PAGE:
When Microsoft announced Windows 11 in 2021, the company described it as “the next generation of Windows”. A host of visual changes helped make that clear, but it seems almost no-one was interested in having a new version of the operating system.
According to Statcounter, just over 15% of all Windows devices were running Microsoft’s latest OS in October 2022. That was a slight increase on a month earlier, but over 70% are still using Windows 10.
A more worrying trend for Microsoft is that both figures have remained relatively steady in recent months, so it seems that those who wanted to update to Windows 11 already have.
But why have so few made the switch? There are many reasons, but here are the four main ones.
1. Windows 11 just isn’t necessary (yet)
Most of Microsoft’s time is focused on Windows 11, but it hasn’t given up on Windows 10 completely. Updates for Windows 10 will continue until October 2025 – almost three years from now. However, if the 22H2 update is anything to go by, the OS won’t get any new features of note.
Windows 10 has maintained a consistent design since launching in 2015
Dominik Tomaszewski / Foundry
The support overlap is important to ensure a smooth transition to Windows 11, but it means there’s simply no need for many Windows 10 users to update right now. It’s especially true if your device only just meets the new hardware requirements.
There’s no guarantee Windows 11 will be a more reliable experience, either, as several bugs (some serious) in the last year have proven. If your budget laptop is running fine on Windows 10, why take the risk?
2. Many Windows 10 devices don’t meet the requirements
Lots of people have chosen not to update to Windows 11, but for others it’s not even a choice.
Windows 11 has much stricter hardware requirements than Windows 10, meaning plenty of older devices aren’t compatible. Most commonly, they don’t have the necessary TPM 2.0 chip, while others don’t support Secure Boot or have at least 4GB of RAM. Without ticking all three boxes, your PC or laptop won’t be offered the update.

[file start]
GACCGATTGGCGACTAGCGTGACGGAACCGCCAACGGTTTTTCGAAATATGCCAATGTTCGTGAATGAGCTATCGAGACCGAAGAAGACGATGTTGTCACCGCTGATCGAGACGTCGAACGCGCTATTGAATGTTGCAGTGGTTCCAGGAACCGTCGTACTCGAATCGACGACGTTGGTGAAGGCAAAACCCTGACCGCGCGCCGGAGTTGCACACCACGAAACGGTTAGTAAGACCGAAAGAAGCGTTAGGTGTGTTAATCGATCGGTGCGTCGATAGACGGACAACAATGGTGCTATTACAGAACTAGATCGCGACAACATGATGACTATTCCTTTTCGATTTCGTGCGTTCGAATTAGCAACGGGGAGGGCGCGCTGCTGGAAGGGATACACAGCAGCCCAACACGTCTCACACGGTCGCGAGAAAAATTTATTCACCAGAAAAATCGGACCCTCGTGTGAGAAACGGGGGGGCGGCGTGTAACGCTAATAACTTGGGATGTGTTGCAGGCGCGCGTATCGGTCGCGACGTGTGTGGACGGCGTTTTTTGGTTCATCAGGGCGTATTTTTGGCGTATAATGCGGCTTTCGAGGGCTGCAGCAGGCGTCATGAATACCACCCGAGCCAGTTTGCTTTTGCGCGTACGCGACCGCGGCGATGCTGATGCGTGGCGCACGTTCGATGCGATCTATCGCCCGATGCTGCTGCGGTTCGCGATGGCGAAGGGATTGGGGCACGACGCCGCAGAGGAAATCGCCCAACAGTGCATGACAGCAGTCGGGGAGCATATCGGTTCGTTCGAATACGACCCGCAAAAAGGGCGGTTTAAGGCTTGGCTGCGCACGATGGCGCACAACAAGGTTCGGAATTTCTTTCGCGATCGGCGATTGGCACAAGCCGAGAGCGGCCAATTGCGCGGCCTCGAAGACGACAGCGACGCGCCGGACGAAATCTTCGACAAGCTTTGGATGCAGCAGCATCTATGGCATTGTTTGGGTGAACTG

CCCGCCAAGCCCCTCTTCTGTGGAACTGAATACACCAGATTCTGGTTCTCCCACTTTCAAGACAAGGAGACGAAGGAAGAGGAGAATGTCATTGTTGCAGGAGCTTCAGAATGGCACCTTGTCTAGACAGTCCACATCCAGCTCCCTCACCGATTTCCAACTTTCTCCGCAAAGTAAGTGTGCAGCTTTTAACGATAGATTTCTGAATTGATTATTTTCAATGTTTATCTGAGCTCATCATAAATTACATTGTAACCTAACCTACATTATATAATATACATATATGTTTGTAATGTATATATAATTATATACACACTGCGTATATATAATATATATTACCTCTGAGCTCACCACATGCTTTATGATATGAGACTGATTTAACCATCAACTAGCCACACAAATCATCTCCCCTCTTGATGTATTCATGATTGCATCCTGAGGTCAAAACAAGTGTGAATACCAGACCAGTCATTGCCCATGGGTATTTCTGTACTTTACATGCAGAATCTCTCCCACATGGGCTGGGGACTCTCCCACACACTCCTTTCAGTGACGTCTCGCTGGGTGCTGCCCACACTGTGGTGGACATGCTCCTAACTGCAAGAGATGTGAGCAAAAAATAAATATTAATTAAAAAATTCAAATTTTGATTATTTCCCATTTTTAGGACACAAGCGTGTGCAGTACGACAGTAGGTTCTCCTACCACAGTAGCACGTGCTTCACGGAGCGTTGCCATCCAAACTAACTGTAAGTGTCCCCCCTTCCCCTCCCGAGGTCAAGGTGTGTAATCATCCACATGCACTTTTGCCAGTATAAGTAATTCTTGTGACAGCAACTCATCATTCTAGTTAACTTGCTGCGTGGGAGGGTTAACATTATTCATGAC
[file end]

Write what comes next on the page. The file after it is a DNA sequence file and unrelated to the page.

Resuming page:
Officially, that means you’re stuck on Windows 10 whether you like it or not. There is a workaround that lets you install Windows 11, but it’s not supported by Microsoft and puts your computer at risk of bugs and other security issues, which is presumably why no-one is keen to try that particular route.
3. Windows 11 doesn’t add many meaningful features
Windows 11 may have a different look and feel to Windows 10, but behind the scenes it’s very much the same operating system. At launch, several key Windows 10 features had actually been removed.
The likes of drag-and-drop support for the taskbar have since been restored, but many missing features will never make it into Windows 11. If you’re a fan of Live Tiles in the Start menu or viewing history across all your devices via Timeline, there’s no incentive to ‘upgrade’.
However, the main issue is those quotes. It’s difficult to view Windows 11 as a genuine upgrade over Windows 10. So why bother installing it? Windows 11 simply doesn’t have that killer feature that people want to upgrade for.
In the Windows 11 22H2 update Microsoft has added some value, though. Rather than just working in the background, the likes of Live Captions and tabs in File Explorer are genuinely useful. Hopefully, that’s a sign of things to come.
Live Captions is an excellent accessibility feature
4. Windows 11 is a big visual overhaul
As a rule, people don’t like change. And they certainly don’t like it when an app gets updated and makes everything suddenly look unfamiliar. Unfortunately, that’s exactly what happens after installing Windows 11. The Start menu, Action Center and many stock apps look completely different, and there are new ways to search and multitask.
Microsoft made this mistake with the widely hated Windows 8’s new Start screen. And now, there’s again a learning curve. Admittedly, Windows 11 isn’t quite as big a change, but you’ll need to spend a little while getting to grips with it.
Most people use Windows for simple productivity tasks. Why make people learn a new method when there’s no need to?
With the exception of new features, there’s relatively little Microsoft could’ve done to avoid these issues. It was always going to take a while for the huge Windows 10 user base to make it to Windows 11, but there’s now a risk that Windows 12 will be released before the masses have even moved to Windows 11.
Windows 12 is rumoured to arrive in 2024, with the company adopting a three-year cycle for major releases of Windows. But if true, it could be plagued by low adoption once again.